Album Reviews

  • Album Review: Rod Picott, 'Tell the Truth & Shame the Devil'

    • July 19, 2019
    • Kelly McCartney

    Rod Picott puts his gruff voice and warm acoustic to work on the 12-song cycle of stories that explore what it means to be alive in varying circumstances — dealing with self-doubt and toxic masculinity, stepping hesitantly into manhood, having a friend commit suicide, regretting a life wasted away, wrestling with demons of days past, and more. No detail is left behind in his tellings of these tales.

  • Album Review: Jamestown Revival, 'San Isabel'

    • July 19, 2019
    • Kelly McCartney

    With their latest release, San Isabel, Jamestown Revival has gone back to the very basics of their band — the vocal harmony play between Jonathan Clay's soothing baritone and Zach Chance's lilting tenor — and built up from there. Recorded in a remote, central Colorado cabin, the album's production process matched their writing process in centering “being” in the moment, every moment.

  • Album Review: Keb' Mo', 'Oklahoma'

    • July 12, 2019
    • Kelly McCartney

    Regardless of how he achieved his joy, Keb' Mo' injects it into everything he does, including his latest album, Oklahoma. But that's not to say he doesn't see the problems of the world. He very much does. And he's not shy about voicing his opinions on those matters. He just does so in a “spoonful of sugar helps the medicine go down” way, delivering his topical tunes with a wink and a smile.

  • Album Review: Courtney Hartman, 'Ready Reckoner'

    • July 02, 2019
    • Kelly McCartney

    Not everyone can be alone with nothing but their thoughts to fill the space that surrounds them.... singer/songwriter/guitarist Courtney Hartman did just that for 40 days as she trekked across Spain's 500-mile Camino de Santiago trail. Along the journey, she eschewed listening to music, but embraced writing it. The result is her first solo effort, the truly spectacular Ready Reckoner.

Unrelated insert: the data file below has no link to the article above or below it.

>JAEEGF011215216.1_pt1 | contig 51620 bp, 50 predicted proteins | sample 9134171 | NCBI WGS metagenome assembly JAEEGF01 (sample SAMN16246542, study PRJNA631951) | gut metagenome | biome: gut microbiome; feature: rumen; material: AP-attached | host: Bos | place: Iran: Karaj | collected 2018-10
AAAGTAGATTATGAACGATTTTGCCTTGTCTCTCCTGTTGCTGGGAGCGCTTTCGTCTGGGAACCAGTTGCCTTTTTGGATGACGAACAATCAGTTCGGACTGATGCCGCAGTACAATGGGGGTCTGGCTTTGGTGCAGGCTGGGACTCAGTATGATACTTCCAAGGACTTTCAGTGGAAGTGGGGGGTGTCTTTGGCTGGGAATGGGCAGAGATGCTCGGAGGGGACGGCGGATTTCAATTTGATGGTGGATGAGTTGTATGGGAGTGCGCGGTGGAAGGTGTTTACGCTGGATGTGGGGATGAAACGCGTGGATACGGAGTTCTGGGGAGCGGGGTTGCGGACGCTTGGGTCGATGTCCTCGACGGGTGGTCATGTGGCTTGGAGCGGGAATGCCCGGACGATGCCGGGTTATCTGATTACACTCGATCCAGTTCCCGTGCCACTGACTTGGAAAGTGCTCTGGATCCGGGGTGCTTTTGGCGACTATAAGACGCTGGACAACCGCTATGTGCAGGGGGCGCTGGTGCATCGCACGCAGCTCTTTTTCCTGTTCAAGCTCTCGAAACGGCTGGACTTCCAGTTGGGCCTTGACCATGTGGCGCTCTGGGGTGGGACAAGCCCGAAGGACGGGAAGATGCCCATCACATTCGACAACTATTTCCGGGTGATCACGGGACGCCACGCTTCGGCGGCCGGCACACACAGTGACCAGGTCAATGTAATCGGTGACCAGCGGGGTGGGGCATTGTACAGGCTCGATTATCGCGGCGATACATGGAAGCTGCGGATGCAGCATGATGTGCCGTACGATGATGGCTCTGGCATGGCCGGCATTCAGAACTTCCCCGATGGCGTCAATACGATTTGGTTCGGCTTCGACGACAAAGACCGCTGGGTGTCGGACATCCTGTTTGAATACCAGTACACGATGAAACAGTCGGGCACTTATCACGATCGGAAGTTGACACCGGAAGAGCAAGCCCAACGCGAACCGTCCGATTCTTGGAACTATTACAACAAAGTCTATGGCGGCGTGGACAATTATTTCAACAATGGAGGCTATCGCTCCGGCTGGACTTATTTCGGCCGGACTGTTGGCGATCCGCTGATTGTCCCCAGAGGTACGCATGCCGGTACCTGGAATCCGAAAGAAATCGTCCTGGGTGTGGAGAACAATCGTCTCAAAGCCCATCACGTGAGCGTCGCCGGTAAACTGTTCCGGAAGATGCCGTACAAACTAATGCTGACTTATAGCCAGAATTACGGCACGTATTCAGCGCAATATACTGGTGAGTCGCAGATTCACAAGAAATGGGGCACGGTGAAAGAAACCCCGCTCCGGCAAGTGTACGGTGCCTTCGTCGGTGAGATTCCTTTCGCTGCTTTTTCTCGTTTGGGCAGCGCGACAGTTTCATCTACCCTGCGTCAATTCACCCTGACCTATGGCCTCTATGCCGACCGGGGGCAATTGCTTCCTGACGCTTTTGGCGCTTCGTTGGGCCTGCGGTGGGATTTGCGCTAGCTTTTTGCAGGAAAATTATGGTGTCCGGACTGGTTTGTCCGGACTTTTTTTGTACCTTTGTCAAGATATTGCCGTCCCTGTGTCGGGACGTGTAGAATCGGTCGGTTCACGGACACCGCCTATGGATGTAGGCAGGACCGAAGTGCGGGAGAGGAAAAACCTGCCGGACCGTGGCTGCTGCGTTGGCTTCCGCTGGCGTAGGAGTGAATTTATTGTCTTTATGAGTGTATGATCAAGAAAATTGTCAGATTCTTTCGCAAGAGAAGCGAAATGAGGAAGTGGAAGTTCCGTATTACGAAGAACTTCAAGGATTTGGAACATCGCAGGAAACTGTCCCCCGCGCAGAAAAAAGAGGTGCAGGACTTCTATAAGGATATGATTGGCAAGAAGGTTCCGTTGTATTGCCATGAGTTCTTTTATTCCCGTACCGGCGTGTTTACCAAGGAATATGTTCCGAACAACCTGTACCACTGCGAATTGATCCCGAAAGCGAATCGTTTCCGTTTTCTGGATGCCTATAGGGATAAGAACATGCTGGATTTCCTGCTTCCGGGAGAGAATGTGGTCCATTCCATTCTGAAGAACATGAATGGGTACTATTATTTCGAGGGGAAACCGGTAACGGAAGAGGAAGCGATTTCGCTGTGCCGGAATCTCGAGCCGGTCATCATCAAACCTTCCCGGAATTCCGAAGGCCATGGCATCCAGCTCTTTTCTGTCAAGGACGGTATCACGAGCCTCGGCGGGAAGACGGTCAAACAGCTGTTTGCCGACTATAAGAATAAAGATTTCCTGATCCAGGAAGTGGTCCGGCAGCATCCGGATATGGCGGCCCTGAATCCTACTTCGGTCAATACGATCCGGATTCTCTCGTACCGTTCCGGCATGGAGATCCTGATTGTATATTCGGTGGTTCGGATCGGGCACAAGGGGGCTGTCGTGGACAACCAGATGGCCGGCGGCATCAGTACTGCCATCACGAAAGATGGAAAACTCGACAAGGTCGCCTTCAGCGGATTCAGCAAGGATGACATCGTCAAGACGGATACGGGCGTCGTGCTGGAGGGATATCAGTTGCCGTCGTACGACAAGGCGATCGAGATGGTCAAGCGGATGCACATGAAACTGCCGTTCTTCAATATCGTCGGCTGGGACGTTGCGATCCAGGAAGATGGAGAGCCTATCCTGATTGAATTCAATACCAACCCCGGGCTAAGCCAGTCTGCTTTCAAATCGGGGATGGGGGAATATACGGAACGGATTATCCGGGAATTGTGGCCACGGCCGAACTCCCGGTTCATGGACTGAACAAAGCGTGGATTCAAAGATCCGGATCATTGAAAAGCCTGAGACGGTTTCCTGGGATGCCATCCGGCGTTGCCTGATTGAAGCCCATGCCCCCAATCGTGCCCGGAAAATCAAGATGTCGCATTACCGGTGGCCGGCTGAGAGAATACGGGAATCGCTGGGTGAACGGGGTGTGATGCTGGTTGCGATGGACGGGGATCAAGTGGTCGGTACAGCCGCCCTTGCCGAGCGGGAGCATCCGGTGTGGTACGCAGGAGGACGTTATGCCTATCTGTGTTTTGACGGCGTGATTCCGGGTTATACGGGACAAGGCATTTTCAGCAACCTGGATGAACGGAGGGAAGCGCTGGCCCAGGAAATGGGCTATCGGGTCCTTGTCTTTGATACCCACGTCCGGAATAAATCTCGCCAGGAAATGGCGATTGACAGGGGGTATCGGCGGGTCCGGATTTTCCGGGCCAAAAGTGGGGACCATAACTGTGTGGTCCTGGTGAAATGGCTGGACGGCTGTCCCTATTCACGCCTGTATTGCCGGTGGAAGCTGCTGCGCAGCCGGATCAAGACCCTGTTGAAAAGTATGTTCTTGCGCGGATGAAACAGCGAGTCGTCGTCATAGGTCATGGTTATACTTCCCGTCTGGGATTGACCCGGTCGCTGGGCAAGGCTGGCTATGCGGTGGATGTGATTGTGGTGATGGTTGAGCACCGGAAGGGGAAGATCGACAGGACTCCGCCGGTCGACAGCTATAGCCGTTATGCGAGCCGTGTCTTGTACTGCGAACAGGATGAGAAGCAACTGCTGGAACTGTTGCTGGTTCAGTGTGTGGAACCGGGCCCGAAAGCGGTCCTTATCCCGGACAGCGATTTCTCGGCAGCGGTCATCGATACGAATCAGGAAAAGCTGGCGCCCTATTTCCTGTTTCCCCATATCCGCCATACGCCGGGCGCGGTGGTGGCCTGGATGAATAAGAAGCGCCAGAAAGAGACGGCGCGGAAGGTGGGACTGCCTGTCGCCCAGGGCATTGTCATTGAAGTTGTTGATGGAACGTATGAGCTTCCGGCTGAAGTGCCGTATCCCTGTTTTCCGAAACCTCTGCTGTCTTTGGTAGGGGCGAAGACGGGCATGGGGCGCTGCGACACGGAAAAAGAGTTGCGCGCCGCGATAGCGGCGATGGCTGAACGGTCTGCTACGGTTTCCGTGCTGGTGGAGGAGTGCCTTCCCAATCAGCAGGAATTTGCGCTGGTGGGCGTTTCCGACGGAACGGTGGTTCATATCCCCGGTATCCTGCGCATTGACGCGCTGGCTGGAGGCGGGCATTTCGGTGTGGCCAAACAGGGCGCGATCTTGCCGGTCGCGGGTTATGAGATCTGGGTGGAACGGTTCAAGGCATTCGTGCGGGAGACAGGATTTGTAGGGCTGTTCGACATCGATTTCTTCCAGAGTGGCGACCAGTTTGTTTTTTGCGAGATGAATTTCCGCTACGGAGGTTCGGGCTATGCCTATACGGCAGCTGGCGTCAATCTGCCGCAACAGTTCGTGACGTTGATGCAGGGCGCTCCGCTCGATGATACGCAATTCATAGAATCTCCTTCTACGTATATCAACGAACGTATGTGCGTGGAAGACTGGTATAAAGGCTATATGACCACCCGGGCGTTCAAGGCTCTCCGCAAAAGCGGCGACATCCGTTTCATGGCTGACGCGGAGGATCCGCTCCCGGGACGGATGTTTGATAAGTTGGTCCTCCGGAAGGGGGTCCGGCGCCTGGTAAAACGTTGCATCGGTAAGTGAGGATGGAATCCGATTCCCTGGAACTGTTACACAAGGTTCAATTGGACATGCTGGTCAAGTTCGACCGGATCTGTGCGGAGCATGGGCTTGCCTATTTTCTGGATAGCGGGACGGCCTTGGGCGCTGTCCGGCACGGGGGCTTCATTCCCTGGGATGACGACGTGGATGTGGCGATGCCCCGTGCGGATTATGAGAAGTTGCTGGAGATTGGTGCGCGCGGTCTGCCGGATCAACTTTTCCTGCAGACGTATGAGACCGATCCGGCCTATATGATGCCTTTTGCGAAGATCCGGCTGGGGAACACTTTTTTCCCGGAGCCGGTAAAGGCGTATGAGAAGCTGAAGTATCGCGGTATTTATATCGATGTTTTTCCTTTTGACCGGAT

• Album Review: Dylan LeBlanc, 'Renegade'

    • June 24, 2019
    • Kelly McCartney

    As stunning as LeBlanc's compositional work is, it would be less so, if rendered by a less stirring voice. Even at his relatively young age, LeBlanc has lived several different and difficult lives. He's been there and done that — or knows someone who has — no matter what there and that are, and the empathy gained from that living flows through every note to make Renegade one of the best records, from any genre, of 2019.

  • Album Review: Roo Panes, 'Quiet Man' (Deluxe Edition)

    • June 19, 2019
    • Kelly McCartney

    Quiet Man is one of those records that can be enjoyed on its vibe, alone, such is the warmth and comfort in which it swaddles those who listen. But a closer listen, in order to hear the thoughtful touches layered into the work, is well worth the effort.

  • Album Review: Ani DiFranco, 'No Walls Mixtape'

    • June 19, 2019
    • Kelly McCartney

    In tandem with her new memoir, No Walls and the Recurring Dream, DiFranco has revisited 16 songs from across her 30-year discography on No Walls Mixtape. It's fascinating to hear these compositions rendered with hard-earned, middle-aged calm rather than the fearless, youthful rage of decades past. (Good grief. Ani DiFranco is middle-aged!)

  • Album Review: Mavis Staples, 'We Get By'

    • June 19, 2019
    • Kelly McCartney

    On her new album, We Get By, Mavis continues the work she's been doing for nearly 70 years — the work of reminding us who we are or, perhaps, who we can and should be if we stand on the right side of history and live with love for our neighbors. Much like with Livin' on a High Note, these songs were clearly written explicitly for Mavis and she, of course, is more than up to the task of delivering them with equal parts punch and poise. There's just no one else like Mavis.

  • Album Review: Rhiannon Giddens with Francesco Turrisi, 'there is no Other'

    • May 22, 2019
    • Kelly McCartney

    Where humans travel, so go their customs and cultures, including music. Nothing is pure. Not this far into an ever-evolving world. And, because no thing is just one thing, all things share some things. That is the idea, on both the personal and musical fronts, at the heart of there is no Other, the new album by Rhiannon Giddens in partnership with Francesco Turrisi.